You can see for yourself how children from the age of nine lived there on a tour of the apprentice house. Older women in period costumes lead groups through the house and report vividly on the everyday life of the apprentices. Two to three children slept in a bed, in the morning they were provided with a handful of viscous porridge.
Until 1847, parents from all over the country apprenticed their children to Quarry Bank Mill. The factory was considered particularly humane and progressive. The younger workers "only" had to work 10 hours and were not beaten, as is usual in other factories, if they did not perform as expected. Greg even hired a doctor to treat the children. Peter Holland, father of the royal doctor Sir Henry Holland, was the first doctor to be employed in a factory.
In addition to accidents that occurred repeatedly in the factory when dealing with the dangerous machines, the children had lung problems and swollen eyes from the cotton dust. They were treated with leeches according to the latest state of medicine …
The first inventions to mechanize the production of cotton cloth were just 20 years old at the time: including a machine called a mule. She used hydropower to spin many threads at the same time. It was a huge leap from a spinning wheel with a spindle to the mule with 48 and from 1800 with 400 spools.
In Quarry Bank Mill, the old machines are shown in operation by volunteers from the National Trust, so that you get a very good insight into the time. The huge water wheel installed in 1811 drives the machines with 100 HP. Steam engines were available from the beginning of the 19th century, but it was more economical to use the existing hydropower. Also on view in the museum: a restored steam engine from 1840.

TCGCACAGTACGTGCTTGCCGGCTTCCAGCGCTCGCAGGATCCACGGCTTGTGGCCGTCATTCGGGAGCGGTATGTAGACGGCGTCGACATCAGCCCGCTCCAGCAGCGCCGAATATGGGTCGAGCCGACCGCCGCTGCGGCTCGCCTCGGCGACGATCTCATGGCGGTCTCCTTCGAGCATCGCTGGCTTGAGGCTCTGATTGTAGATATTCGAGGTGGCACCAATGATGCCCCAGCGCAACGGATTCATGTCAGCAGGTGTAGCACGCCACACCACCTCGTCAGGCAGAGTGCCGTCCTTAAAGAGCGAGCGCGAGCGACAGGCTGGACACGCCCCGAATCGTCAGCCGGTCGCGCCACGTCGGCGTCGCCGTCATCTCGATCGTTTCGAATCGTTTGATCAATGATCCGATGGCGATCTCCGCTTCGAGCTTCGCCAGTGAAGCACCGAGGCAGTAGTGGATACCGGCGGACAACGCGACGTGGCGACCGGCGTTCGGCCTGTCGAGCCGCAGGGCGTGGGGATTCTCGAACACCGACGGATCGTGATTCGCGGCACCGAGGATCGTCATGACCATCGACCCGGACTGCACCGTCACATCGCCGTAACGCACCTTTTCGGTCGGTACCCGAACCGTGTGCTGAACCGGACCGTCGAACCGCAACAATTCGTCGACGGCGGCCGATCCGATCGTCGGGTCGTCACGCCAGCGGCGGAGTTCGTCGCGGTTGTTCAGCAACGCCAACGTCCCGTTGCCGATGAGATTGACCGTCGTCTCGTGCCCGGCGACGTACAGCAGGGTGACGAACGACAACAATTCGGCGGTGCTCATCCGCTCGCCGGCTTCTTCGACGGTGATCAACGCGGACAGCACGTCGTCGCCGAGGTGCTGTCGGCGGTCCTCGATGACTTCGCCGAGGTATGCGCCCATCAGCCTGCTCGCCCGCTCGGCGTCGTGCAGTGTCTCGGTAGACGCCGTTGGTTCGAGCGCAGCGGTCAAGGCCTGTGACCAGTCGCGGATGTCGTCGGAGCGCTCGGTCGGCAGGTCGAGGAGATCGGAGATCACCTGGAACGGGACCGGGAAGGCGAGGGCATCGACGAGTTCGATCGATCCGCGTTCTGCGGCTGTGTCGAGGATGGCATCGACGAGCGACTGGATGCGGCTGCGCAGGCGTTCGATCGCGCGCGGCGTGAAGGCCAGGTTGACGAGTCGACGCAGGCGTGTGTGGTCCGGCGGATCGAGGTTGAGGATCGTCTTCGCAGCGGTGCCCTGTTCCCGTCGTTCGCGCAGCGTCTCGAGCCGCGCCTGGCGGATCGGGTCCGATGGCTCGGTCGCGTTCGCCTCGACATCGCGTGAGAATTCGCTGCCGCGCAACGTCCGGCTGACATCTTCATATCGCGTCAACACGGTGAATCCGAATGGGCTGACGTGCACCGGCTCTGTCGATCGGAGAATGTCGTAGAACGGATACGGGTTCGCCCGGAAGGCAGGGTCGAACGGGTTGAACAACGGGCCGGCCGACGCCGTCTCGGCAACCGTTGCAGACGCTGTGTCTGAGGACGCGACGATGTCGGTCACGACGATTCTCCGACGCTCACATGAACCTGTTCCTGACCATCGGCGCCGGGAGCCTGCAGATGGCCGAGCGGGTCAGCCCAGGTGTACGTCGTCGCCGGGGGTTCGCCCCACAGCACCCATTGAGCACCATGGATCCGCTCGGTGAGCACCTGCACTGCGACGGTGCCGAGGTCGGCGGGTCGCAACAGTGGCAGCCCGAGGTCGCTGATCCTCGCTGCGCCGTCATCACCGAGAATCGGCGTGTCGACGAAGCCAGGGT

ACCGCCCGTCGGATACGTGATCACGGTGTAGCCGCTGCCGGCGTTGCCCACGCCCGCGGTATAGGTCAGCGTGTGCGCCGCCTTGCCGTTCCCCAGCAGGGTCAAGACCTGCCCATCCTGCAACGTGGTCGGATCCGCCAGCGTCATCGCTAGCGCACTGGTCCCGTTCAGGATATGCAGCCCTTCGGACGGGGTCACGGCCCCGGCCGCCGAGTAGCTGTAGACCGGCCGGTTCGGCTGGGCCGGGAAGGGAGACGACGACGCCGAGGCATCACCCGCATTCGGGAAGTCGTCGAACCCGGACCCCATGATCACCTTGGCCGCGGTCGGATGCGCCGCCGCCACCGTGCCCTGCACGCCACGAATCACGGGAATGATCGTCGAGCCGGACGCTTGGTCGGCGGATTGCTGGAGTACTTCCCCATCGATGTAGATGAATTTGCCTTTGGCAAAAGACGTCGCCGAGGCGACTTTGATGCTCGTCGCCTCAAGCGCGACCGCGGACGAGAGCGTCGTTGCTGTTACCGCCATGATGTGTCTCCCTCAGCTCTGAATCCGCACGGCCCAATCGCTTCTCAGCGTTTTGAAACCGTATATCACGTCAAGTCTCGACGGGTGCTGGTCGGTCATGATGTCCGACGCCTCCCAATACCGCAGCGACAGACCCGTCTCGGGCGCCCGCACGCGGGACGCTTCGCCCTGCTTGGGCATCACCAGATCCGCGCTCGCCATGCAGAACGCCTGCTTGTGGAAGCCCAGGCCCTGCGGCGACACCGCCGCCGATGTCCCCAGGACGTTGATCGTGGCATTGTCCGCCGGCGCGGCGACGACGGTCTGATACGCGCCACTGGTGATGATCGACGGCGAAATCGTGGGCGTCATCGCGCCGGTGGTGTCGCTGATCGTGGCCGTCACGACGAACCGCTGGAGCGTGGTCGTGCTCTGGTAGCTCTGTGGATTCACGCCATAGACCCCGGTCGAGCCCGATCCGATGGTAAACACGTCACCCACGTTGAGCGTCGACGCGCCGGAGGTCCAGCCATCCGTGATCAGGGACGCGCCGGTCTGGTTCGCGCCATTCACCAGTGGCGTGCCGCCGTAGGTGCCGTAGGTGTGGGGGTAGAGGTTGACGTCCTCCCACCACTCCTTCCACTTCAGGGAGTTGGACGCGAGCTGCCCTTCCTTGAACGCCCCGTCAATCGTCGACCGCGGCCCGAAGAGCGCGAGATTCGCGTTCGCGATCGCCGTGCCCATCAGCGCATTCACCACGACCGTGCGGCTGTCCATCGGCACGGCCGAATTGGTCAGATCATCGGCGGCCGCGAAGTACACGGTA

Here you can actually perceive with all senses what history taught us about industrialization: You can understand the uprisings of the weavers, who could not keep up with their work on the looms at home with the machines in the factories. You can imagine how more and more people became unemployed and pushed into the cities. You can imagine yourself in a low-wage life in cramped, damp apartments and in ever greater need. However, one can also grasp the euphoria that drove wealthy people to increasingly daring speculations. Some became unspeakably rich, others lost their last money. The great political currents of modernity as answers to the tremendous upheavals that were triggered by the inventions and technical innovations during this period – all of this becomes understandable when you walk through the factory buildings.